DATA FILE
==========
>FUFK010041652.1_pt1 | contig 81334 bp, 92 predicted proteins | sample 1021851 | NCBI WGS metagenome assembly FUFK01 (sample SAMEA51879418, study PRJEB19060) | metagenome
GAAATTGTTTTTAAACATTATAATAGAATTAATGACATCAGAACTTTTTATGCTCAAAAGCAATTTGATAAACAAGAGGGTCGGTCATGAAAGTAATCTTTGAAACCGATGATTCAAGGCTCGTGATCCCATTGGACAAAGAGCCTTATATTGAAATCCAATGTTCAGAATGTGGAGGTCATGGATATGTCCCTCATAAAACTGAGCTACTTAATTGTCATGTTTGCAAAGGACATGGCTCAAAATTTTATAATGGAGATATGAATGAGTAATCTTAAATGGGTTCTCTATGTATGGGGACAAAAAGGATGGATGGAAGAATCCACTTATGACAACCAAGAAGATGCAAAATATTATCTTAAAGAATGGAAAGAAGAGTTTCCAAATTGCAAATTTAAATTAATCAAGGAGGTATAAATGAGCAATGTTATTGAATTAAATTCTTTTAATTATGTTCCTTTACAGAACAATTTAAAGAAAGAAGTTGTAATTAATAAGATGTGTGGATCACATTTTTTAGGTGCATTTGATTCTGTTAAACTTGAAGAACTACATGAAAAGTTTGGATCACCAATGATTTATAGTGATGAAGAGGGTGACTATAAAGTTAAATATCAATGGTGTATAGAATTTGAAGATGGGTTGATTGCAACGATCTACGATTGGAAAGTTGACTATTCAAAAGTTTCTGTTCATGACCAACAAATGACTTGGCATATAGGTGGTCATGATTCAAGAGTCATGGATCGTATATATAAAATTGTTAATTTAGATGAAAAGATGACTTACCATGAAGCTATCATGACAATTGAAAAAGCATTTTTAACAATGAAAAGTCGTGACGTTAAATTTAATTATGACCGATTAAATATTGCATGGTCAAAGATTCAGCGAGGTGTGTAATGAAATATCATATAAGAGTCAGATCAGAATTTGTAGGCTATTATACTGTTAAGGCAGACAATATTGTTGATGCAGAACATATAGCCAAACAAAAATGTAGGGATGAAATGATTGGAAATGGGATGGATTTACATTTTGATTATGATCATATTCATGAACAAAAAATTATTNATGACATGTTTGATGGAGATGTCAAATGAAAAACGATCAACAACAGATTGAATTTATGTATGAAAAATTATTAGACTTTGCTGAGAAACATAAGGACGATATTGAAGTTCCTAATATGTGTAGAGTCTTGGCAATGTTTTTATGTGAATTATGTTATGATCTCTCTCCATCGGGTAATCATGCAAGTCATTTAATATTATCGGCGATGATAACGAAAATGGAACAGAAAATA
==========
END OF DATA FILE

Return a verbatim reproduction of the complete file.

>FUFK010041652.1_pt1 | contig 81334 bp, 92 predicted proteins | sample 1021851 | NCBI WGS metagenome assembly FUFK01 (sample SAMEA51879418, study PRJEB19060) | metagenome
GAAATTGTTTTTAAACATTATAATAGAATTAATGACATCAGAACTTTTTATGCTCAAAAGCAATTTGATAAACAAGAGGGTCGGTCATGAAAGTAATCTTTGAAACCGATGATTCAAGGCTCGTGATCCCATTGGACAAAGAGCCTTATATTGAAATCCAATGTTCAGAATGTGGAGGTCATGGATATGTCCCTCATAAAACTGAGCTACTTAATTGTCATGTTTGCAAAGGACATGGCTCAAAATTTTATAATGGAGATATGAATGAGTAATCTTAAATGGGTTCTCTATGTATGGGGACAAAAAGGATGGATGGAAGAATCCACTTATGACAACCAAGAAGATGCAAAATATTATCTTAAAGAATGGAAAGAAGAGTTTCCAAATTGCAAATTTAAATTAATCAAGGAGGTATAAATGAGCAATGTTATTGAATTAAATTCTTTTAATTATGTTCCTTTACAGAACAATTTAAAGAAAGAAGTTGTAATTAATAAGATGTGTGGATCACATTTTTTAGGTGCATTTGATTCTGTTAAACTTGAAGAACTACATGAAAAGTTTGGATCACCAATGATTTATAGTGATGAAGAGGGTGACTATAAAGTTAAATATCAATGGTGTATAGAATTTGAAGATGGGTTGATTGCAACGATCTACGATTGGAAAGTTGACTATTCAAAAGTTTCTGTTCATGACCAACAAATGACTTGGCATATAGGTGGTCATGATTCAAGAGTCATGGATCGTATATATAAAATTGTTAATTTAGATGAAAAGATGACTTACCATGAAGCTATCATGACAATTGAAAAAGCATTTTTAACAATGAAAAGTCGTGACGTTAAATTTAATTATGACCGATTAAATATTGCATGGTCAAAGATTCAGCGAGGTGTGTAATGAAATATCATATAAGAGTCAGATCAGAATTTGTAGGCTATTATACTGTTAAGGCAGACAATATTGTTGATGCAGAACATATAGCCAAACAAAAATGTAGGGATGAAATGATTGGAAATGGGATGGATTTACATTTTGATTATGATCATATTCATGAACAAAAAATTATTNATGACATGTTTGATGGAGATGTCAAATGAAAAACGATCAACAACAGATTGAATTTATGTATGAAAAATTATTAGACTTTGCTGAGAAACATAAGGACGATATTGAAGTTCCTAATATGTGTAGAGTCTTGGCAATGTTTTTATGTGAATTATGTTATGATCTCTCTCCATCGGGTAATCATGCAAGTCATTTAATATTATCGGCGATGATAACGAAAATGGAACAGAAAATA